Women have possibly been the hardest hit by current housing policy. I recommend to the Government—and to all parties—the excellent Shelter publication, "Women Losing Out", which points out that housing policies are based on assumptions about the family, and about women's role within families. The policy is designed on the assumption that the nuclear family is the norm, whereas it accounts for only 28 per cent. of households. One-parent families with one young child represent 40 per cent. of the homeless. More than 50,000 one-parent households in Britain become homeless in a year, according to the Joseph Rowntree report. In an era that promotes home ownership at the expense of public housing, women's housing options have been drastically reduced. Their traditionally low incomes and employment prospects create vast inequalities in access to housing between men and women.
The Government's housing policy is now based on the ability to pay rather than on need. The housing Acts of 1988 and 1989 have increased the difficulties of those who are unable to buy. They have reduced security of tenure, introduced higher rents and reduced benefits, owing to the system of assessment of what it is reasonable to pay rather than what the tenant is paying for. Despite all their efforts, the Government have failed to attract the private sector back to rented accommodation. The measures about which we have heard tonight will not affect that either. The private sector still accounts for only 10 per cent. of rented provision, and much of that is to students and single professionals rather than to families.
I was interested to read in the Observer last Sunday that, owing to the high cost of living in the south and south-east, northern universities are expecting 50,000 extra students in September and landlords are already preparing their welcome with plans to increase rents by 15 to 20 per cent. and an insistence on 12-month contracts, although the academic year is only 32 weeks long. Students and some other young people increasingly find that they are in a no-win situation, with rents payable in advance. For students whose grants are payable term by term and for young people on social security which is paid in arrears, the chance of finding a permanent roof over their head is slim.
The housing crisis in Britain will get worse as high mortgage rates and ever-increasing rents push people into arrears. In 1979 there were 2,530 repossessions; in 1989, there were 13,780. That figure is bound to climb, as will the number of evictions from rented property.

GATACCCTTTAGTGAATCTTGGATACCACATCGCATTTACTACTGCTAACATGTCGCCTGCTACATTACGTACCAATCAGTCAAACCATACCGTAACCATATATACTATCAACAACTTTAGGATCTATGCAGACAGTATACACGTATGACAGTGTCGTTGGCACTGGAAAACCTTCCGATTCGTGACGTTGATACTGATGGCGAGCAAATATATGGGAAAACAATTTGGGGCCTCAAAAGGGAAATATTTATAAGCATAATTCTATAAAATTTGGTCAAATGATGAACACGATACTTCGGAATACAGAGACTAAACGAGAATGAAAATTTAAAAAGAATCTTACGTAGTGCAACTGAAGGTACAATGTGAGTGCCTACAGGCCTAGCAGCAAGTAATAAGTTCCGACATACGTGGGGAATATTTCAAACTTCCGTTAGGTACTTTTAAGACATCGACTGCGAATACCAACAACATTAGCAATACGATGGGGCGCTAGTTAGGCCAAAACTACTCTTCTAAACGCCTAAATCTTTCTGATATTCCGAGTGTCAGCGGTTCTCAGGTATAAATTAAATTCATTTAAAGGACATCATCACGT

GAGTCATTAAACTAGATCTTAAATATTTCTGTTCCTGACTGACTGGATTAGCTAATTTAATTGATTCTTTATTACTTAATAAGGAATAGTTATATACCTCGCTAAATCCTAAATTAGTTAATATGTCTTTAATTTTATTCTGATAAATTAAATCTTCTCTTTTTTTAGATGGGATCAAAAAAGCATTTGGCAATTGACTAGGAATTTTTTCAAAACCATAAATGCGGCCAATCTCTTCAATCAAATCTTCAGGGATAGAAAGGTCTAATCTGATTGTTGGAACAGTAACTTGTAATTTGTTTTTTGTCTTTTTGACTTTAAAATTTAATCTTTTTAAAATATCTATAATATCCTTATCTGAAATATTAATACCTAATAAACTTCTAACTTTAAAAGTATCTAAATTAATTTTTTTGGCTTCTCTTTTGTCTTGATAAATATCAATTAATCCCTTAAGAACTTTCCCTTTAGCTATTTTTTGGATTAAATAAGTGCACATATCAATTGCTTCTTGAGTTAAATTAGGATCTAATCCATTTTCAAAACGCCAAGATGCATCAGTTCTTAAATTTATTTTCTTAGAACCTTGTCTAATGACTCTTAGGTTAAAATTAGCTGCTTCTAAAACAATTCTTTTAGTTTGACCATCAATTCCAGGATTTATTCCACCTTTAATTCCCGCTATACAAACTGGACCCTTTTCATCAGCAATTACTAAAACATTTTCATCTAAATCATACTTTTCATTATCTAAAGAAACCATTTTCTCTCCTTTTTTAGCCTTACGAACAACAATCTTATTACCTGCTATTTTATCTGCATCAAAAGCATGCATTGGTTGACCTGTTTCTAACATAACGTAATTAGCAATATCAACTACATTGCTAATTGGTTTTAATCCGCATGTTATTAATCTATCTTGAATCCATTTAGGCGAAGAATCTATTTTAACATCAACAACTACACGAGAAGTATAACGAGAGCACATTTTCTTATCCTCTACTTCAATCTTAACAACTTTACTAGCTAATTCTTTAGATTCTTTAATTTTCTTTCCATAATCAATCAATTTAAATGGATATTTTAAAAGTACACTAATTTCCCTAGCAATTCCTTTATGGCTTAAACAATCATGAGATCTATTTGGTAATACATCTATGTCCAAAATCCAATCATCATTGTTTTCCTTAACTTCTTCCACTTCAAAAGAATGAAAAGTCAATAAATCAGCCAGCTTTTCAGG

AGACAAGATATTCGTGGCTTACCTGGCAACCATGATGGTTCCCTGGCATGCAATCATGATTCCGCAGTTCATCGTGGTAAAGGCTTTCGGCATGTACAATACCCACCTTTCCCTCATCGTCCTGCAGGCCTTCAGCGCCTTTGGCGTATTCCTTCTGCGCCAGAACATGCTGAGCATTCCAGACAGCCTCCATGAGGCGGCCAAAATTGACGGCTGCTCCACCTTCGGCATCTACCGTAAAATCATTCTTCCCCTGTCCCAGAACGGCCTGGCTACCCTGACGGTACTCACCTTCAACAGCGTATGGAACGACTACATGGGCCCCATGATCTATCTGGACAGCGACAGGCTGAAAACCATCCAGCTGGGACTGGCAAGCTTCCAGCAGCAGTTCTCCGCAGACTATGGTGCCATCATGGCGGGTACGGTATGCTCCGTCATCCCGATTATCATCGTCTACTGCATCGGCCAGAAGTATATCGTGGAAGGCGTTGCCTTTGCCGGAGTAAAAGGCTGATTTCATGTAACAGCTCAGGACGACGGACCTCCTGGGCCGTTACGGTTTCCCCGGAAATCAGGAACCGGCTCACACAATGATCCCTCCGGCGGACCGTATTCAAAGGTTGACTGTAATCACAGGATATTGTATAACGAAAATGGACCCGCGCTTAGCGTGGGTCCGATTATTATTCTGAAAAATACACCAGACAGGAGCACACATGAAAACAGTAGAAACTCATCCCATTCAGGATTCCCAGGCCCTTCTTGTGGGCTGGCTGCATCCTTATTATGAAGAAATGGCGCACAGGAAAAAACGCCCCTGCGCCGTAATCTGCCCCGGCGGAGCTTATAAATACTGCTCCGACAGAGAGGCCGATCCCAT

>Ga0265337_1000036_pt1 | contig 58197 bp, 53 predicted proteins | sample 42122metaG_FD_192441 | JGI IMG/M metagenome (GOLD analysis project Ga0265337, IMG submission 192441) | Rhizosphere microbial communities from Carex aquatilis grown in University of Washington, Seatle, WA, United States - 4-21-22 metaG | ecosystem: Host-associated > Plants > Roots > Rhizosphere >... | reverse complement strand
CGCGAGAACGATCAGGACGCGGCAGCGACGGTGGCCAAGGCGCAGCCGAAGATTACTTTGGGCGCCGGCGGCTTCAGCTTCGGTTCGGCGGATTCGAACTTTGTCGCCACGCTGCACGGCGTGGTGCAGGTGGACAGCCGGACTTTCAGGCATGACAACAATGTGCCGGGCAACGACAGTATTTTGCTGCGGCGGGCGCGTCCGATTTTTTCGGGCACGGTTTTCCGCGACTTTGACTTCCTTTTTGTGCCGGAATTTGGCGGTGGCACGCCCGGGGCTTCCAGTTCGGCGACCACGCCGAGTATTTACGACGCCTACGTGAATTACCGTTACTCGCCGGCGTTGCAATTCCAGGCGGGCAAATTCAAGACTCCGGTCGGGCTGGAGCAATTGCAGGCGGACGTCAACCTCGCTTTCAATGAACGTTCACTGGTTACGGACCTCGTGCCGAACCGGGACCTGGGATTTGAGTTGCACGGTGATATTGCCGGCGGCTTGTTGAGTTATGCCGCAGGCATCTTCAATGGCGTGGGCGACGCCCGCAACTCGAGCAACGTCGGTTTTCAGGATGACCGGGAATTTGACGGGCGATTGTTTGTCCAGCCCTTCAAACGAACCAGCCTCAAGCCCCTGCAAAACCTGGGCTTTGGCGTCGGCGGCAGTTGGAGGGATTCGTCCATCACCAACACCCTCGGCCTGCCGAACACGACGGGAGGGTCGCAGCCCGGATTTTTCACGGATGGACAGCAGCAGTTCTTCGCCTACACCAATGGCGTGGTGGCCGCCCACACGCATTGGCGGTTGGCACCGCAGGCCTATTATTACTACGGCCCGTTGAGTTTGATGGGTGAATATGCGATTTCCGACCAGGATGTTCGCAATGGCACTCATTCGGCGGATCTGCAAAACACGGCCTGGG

I am intrigued to know how the Government intend to square the conflict in their advice. Perhaps the Minister will answer that question. As inflation bites and unemployment rises, their philosophy demands that they encourage young and old alike to get on their bike and look for a job. As the housing crisis deepens and homelessness is rampant, the Government's advice appears to be to stay put, as the pavements of London and other large cities are not paved with gold. Indeed, they are more likely to be paved with Britain's homeless. Because of the housing crisis in rural and urban areas alike, such advice is useless.
What can we do about the problem? We must start from the premise that the country believes that the Government have a duty to ensure that everyone has access to affordable housing. I urge the Government to start towards achieving that aim by removing many of the restrictions that they have placed on local authorities. The top priority must be the release of capital receipts to enable local authorities to replenish stock, by providing houses themselves, by allowing housing associations to cater for the more traditional client, or through partnership with the private sector.
Another priority is to bring existing stock up to standard. Where necessary, there should be powers to purchase homes or to carry out repairs to empty private sector homes whose owners have refused to bring them up to a habitable standard. It is a tragedy and a sin that so many properties are empty. In May 1988 there were 23,000 such homes in the public sector, of which only 4,100 were available for rent. According to the Minister for Housing and Planning in an article in the Municipal Journal on 15 June, there were 600,000 vacant properties in the private sector.
I should like to see the Housing Corporation retained, at least in principle, and it should be given more funds. I should welcome changes to the way in which we define "homeless" and changes to the social security system to prevent the policy working against the young and the single homeless and especially against women who, because of our present system, remain trapped in unbearable situations that are often dangerous.
We need to change the housing benefit system so that it reflects the true cost of rents. That could be combined with the introduction of housing cost relief, a policy advocated by my party in our policy document "Housing, a time for Action", and it would apply to home buyers and people who rent. Affordable housing for all is more than the provision of bricks and mortar. Among other things, it is about the economy, our tax system, our communities, planning and the environment. Our policy document contains innovative ideas for the provision of decent housing. I commend it to the Minister and to Conservative Members.